On Monday in the Spanish city of Valladoid, chef Massimo Bottura of Osteria Francescana received the XVI Premio Amanita award for his mycology work (mushrooms and fungi). The award is the most prestigious in its field with previous recipients including Joan Roca of El Cellar de Can Roca.
Bottura, who is widely known for blending earthy flavours and art on his plates, was honoured to accept the award saying, “Mushrooms and truffles are laced into so many of my plates. A recipe like Camouflage: a hare in the woods (see image below) is all about the dehydrated earthy flavours of mushrooms and truffles, and how they relate to nature and animals in the wild. The mystery of mychology is fascinating to me. I am still finding new ways to work with these products.”
Other plates of Bottura’s which use mushrooms and truffles include:
A thousand layers of leaves
“How often do we walk through a landscape forgetting what is beneath our feet? A handful of leaves brings the poetry of the everyday to the plate. If we grab a handful of earth from beneath our feet, we find the most spectacular ingredients. Layers of candied leaves are laced with a variety of seasonal ingredients: mushrooms, white truffles, black truffles, chestnuts, chocolate, vin brulé and pumpkin to capture the autumn flavours.”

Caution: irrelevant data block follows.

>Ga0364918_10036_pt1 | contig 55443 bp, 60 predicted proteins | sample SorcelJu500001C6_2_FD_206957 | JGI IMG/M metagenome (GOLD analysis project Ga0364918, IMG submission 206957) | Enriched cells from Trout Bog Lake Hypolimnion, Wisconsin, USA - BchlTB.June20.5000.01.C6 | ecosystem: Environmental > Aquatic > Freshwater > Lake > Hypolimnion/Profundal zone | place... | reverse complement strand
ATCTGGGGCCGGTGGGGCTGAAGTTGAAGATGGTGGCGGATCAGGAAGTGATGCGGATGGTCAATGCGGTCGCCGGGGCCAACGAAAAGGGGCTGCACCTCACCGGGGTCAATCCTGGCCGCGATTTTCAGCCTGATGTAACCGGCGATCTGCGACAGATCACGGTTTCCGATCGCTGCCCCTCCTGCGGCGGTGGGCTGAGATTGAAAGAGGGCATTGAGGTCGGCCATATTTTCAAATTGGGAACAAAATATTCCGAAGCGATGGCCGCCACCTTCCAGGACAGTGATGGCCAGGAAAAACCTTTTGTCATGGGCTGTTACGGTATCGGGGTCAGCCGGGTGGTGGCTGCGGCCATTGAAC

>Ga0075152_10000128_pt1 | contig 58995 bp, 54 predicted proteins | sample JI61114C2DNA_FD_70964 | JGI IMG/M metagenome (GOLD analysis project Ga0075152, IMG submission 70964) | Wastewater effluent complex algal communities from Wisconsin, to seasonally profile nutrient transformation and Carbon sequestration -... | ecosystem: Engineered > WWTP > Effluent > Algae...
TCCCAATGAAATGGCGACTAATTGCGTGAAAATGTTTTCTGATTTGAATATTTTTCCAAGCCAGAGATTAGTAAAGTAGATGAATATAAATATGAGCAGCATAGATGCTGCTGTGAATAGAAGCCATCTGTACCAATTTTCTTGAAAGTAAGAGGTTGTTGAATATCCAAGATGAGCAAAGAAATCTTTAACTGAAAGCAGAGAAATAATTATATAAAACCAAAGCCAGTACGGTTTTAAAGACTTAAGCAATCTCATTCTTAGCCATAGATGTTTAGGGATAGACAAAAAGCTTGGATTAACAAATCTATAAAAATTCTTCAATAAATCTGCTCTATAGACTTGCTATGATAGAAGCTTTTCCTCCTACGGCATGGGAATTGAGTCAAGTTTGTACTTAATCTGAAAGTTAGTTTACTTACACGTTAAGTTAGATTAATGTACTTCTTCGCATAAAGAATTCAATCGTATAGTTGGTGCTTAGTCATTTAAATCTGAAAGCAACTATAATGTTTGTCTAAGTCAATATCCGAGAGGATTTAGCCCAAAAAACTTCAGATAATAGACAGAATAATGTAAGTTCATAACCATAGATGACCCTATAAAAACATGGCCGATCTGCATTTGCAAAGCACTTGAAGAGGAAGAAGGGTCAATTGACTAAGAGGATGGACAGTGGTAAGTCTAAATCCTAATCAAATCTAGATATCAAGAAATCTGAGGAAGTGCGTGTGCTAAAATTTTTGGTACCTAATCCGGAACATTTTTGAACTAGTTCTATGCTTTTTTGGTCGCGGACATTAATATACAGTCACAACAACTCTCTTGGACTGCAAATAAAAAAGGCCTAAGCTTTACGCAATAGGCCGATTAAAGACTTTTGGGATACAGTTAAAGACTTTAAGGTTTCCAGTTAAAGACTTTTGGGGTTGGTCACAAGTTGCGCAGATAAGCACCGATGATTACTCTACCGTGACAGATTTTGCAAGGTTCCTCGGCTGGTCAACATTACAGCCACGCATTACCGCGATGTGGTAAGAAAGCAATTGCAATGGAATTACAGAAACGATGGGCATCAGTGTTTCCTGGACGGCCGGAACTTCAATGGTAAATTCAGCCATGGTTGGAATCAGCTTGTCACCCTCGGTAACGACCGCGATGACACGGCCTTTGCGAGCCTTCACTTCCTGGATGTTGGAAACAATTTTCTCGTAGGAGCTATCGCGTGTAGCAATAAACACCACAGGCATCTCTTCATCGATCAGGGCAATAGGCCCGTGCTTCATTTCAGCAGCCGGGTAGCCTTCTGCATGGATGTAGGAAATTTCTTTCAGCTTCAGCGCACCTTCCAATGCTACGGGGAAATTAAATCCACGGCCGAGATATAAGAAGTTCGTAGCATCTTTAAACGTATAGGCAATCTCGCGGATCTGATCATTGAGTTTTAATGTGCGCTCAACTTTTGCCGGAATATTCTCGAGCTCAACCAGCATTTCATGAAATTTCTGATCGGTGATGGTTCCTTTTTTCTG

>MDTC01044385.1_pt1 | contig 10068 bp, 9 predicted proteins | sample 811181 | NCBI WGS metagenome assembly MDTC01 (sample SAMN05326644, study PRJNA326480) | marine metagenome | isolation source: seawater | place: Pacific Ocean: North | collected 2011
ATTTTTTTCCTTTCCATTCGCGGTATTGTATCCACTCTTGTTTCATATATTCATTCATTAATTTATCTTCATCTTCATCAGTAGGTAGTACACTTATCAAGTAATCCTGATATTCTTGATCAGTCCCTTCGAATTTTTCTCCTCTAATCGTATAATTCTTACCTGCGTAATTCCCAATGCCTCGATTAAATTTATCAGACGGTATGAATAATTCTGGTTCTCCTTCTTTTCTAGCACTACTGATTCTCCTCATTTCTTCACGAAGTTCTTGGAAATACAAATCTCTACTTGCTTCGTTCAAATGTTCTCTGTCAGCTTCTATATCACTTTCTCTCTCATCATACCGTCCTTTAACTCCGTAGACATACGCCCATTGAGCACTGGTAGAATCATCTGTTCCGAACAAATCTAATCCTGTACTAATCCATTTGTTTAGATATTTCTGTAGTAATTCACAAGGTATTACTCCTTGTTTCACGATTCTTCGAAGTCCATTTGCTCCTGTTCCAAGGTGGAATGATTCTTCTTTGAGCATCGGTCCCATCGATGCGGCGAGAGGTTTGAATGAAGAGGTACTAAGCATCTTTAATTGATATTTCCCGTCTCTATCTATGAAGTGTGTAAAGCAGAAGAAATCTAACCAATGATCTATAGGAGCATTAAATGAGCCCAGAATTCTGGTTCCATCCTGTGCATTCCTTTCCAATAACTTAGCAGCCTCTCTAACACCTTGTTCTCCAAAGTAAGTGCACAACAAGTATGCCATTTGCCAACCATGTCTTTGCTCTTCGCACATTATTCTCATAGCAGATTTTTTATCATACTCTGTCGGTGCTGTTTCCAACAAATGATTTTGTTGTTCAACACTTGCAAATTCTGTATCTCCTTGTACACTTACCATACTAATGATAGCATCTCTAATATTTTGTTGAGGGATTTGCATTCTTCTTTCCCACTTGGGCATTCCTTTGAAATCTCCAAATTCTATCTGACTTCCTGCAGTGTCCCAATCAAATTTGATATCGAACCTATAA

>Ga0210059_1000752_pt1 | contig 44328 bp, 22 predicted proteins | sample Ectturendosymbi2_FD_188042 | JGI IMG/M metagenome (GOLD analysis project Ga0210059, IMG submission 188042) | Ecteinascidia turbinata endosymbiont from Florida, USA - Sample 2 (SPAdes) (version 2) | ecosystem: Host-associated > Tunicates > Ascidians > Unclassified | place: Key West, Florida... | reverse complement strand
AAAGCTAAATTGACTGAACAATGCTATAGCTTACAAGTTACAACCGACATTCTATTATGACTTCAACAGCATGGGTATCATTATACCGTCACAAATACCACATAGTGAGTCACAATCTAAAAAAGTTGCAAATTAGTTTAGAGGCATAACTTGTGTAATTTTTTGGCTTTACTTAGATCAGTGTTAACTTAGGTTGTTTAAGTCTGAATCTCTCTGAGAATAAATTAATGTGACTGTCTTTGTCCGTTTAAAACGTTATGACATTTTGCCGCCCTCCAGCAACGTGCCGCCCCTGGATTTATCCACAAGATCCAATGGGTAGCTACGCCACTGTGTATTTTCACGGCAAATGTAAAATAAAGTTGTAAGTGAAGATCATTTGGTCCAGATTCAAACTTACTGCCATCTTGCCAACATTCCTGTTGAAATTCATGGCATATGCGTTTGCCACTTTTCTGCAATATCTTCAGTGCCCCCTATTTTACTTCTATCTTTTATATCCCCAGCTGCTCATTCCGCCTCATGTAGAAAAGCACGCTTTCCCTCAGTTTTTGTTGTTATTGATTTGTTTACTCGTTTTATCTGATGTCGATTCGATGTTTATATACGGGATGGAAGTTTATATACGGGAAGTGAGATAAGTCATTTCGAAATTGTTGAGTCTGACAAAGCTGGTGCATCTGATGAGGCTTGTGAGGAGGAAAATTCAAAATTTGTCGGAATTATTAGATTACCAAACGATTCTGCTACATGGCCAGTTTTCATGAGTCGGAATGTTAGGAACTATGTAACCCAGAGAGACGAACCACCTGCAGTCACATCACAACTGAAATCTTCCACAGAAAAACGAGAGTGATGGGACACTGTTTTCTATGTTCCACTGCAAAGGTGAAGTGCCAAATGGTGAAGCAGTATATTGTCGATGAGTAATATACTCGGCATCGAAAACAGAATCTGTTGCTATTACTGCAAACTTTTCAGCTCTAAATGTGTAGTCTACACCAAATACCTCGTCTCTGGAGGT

A potato who wants to become a truffle
“I had two ideas going on here. One is a constant struggle to push the limits between savoury and sweet. The other is an attempt to take a very humble ingredient like a potato and give it the value, recognition and importance of a truffle. I don’t use any particularly avant-garde techniques in this dish, just classic manipulation of the ingredients. A potato baked in its skin, the pulp is removed and used to make a souffle which is cooked inside the skin a second time and then served with creme anglais and fresh white truffles.
Truffles and potatoes go perfectly together. They are both mineral flavours that work off each other. Sweetness added to both of them enhances the flavour of the earth and allows for the palate to experience the truffle flavour in an unexpected way.
This dessert is sweet but also earthy. It is not a very beautiful or decorative but it works both visually and conceptually because it communicates humility and simplicity. Like the Italian art movement Arte Povera that reclaimed simple objects to communicate complex ideas, we are trying to reduce an idea to a few simple gestures that create an emotional impact.”